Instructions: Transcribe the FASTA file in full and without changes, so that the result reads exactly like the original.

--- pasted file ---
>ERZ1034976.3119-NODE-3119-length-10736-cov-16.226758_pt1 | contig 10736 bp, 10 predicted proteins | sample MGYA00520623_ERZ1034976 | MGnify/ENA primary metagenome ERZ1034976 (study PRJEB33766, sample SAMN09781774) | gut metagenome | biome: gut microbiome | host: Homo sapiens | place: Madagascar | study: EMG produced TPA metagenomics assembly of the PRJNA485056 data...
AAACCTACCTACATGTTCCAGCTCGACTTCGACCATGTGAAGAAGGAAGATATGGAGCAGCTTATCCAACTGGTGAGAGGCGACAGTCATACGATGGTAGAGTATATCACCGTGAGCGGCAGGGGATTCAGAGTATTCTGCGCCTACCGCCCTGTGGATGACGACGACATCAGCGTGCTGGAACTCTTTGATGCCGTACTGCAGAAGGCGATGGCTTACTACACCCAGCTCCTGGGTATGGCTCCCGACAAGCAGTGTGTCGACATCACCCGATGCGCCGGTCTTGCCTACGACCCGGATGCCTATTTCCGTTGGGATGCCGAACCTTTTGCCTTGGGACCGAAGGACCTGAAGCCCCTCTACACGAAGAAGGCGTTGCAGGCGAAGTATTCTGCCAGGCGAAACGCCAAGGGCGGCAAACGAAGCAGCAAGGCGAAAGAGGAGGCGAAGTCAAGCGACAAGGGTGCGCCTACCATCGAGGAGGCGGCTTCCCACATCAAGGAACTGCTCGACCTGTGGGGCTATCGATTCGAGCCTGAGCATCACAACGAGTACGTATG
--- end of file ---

>ERZ1034976.3119-NODE-3119-length-10736-cov-16.226758_pt1 | contig 10736 bp, 10 predicted proteins | sample MGYA00520623_ERZ1034976 | MGnify/ENA primary metagenome ERZ1034976 (study PRJEB33766, sample SAMN09781774) | gut metagenome | biome: gut microbiome | host: Homo sapiens | place: Madagascar | study: EMG produced TPA metagenomics assembly of the PRJNA485056 data...
AAACCTACCTACATGTTCCAGCTCGACTTCGACCATGTGAAGAAGGAAGATATGGAGCAGCTTATCCAACTGGTGAGAGGCGACAGTCATACGATGGTAGAGTATATCACCGTGAGCGGCAGGGGATTCAGAGTATTCTGCGCCTACCGCCCTGTGGATGACGACGACATCAGCGTGCTGGAACTCTTTGATGCCGTACTGCAGAAGGCGATGGCTTACTACACCCAGCTCCTGGGTATGGCTCCCGACAAGCAGTGTGTCGACATCACCCGATGCGCCGGTCTTGCCTACGACCCGGATGCCTATTTCCGTTGGGATGCCGAACCTTTTGCCTTGGGACCGAAGGACCTGAAGCCCCTCTACACGAAGAAGGCGTTGCAGGCGAAGTATTCTGCCAGGCGAAACGCCAAGGGCGGCAAACGAAGCAGCAAGGCGAAAGAGGAGGCGAAGTCAAGCGACAAGGGTGCGCCTACCATCGAGGAGGCGGCTTCCCACATCAAGGAACTGCTCGACCTGTGGGGCTATCGATTCGAGCCTGAGCATCACAACGAGTACGTATG